The University has begun the process of moving towards the total abolition of public class lists, after years of back-and-forth over whether maintaining 'tradition' and 'accountability' is more important than the various ways student welfare is impacted by the publicising of Tripos results, marking success for the 'Our Grade, Our Choice' campaign.
The decision, though accompanied by the standard level of meaningless outrage that any change to 'University tradition' brings, is a relatively uncontroversial one, with only one college voting against it. We can all agree that class marks are a poor indicator of actual achievement: exam grades fail to take into account personal circumstances, and someone who has put effort into getting a 2:2 should feel as proud of their grade as someone who has put the same effort into getting a First.
Looking at your own result as a measure of progress and not skill is difficult enough, and having the ability to see others' grades and knowing that they can see yours makes it almost impossible. On top of this, publically naming students can present risks in any context, to students who go by names other than those stated in University records; this is a reason why the University trans campaign 'Make No Assumptions' has supported the 'Our Grade, Our Choice' campaign. Suggesting that tradition is more important than the welfare of current students — or that accountability is best ensured through publically displaying information instead of just making it accessible — is both incorrect and unfair.
But public class marks are a symptom, not the real disease. Cambridge is characterised by an atmosphere of competition that is perfectly epitomised in the ability to see the culmination of other people's academic years whether they want you to or not. Taking steps towards removing public class marks is a decision that most of us will gladly welcome, but the University can only prove that it truly cares about the adverse impact public class lists have on students if it examines the other supposedly harmless aspects of Cambridge life that demonstrate this over-valuation of academic success.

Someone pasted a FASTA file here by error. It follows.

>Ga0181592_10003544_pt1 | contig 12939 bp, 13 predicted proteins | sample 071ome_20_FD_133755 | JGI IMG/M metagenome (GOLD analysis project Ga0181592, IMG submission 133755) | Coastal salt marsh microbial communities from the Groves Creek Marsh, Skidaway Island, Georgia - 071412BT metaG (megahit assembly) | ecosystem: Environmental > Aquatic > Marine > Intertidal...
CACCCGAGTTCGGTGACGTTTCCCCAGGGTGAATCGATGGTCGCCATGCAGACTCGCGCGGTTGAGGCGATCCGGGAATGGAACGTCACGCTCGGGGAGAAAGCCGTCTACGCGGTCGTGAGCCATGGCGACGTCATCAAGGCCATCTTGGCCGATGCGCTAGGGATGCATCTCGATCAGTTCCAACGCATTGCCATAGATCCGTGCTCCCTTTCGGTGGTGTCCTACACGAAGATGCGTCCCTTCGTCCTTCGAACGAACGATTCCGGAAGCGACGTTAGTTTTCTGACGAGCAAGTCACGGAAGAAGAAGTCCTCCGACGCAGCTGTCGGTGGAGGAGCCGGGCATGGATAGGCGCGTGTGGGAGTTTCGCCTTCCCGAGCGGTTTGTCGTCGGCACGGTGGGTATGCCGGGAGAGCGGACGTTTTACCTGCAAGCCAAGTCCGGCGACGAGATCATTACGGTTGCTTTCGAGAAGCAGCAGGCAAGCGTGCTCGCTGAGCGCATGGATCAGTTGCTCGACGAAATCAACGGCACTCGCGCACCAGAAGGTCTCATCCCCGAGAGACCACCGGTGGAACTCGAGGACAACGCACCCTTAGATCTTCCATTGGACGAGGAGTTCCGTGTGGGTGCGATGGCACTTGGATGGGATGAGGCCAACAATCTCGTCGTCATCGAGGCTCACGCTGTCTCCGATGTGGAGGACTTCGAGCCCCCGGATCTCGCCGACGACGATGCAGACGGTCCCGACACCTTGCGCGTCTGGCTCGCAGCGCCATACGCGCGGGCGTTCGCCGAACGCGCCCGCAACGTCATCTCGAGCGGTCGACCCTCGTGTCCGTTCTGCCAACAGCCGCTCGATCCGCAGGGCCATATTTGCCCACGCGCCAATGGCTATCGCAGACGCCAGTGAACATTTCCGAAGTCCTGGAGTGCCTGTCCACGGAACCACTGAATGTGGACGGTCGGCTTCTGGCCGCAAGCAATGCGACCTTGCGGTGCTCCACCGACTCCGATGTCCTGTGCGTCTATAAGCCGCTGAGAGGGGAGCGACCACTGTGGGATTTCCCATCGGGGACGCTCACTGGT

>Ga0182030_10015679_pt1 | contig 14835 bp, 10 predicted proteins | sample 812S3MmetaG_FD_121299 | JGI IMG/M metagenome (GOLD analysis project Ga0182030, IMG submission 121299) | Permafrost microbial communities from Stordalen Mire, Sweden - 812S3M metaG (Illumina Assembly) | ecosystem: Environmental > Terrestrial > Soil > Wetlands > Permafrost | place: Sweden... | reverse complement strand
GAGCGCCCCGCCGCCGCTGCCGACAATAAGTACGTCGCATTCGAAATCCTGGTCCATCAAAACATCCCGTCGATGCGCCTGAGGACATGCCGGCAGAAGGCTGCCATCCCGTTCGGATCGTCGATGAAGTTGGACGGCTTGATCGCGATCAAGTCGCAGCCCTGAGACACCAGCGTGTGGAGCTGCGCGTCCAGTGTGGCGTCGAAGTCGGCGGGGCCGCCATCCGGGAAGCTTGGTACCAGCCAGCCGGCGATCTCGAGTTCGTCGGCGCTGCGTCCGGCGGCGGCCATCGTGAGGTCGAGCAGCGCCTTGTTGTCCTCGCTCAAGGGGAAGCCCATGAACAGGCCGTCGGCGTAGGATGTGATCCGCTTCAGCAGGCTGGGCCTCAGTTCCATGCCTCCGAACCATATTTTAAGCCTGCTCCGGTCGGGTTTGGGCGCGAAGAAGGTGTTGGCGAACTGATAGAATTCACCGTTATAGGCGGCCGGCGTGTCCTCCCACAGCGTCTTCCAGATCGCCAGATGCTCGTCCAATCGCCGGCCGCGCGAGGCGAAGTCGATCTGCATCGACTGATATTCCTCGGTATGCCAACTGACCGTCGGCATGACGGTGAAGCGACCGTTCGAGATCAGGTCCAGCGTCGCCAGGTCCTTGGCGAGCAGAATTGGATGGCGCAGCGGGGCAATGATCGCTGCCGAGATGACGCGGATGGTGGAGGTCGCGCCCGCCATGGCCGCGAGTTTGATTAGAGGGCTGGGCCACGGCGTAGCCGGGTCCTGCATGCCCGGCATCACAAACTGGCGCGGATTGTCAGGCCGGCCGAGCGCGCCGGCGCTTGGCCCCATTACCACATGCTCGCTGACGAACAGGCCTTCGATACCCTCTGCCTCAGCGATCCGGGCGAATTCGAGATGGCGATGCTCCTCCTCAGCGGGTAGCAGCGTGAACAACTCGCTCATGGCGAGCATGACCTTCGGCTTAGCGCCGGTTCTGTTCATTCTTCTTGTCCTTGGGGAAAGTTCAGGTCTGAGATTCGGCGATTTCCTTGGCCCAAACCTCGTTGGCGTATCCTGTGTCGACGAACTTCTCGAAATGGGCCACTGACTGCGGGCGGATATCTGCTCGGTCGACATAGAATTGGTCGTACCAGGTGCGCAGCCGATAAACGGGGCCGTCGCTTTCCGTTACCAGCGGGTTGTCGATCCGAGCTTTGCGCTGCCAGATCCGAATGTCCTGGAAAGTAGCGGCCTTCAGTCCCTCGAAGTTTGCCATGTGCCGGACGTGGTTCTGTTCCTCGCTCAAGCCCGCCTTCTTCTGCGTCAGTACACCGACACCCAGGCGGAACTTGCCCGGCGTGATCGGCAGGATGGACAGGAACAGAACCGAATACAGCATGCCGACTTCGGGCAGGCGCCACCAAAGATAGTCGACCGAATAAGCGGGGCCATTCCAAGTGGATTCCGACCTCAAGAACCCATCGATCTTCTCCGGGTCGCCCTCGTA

Scholars' ballots for accommodation, college staff that see mental health struggles as primarily problematic due to their impact on academics, meetings with senior tutors to explain low grades at the start of the year; the impact our academic lives have on the practicalities of living in Cambridge and our overall welfare is a negative one for too many of us. The abolition of public class marks will also bring about the end of the Tompkins Table, which will be a good first step towards ending the arbitrary and flawed competition between colleges with regards to academics, but this must be followed through on an individual level by tutors, supervisors, and Directors of Studies in order to ensure that every student is able to get the best education possible by focusing on their own personal progress rather than arbitrary measures of success.
By abolishing public class marks, the university has taken a step towards allowing students to thrive in Cambridge on their own terms. But its impact will only be worthwhile if it is the first step of many more.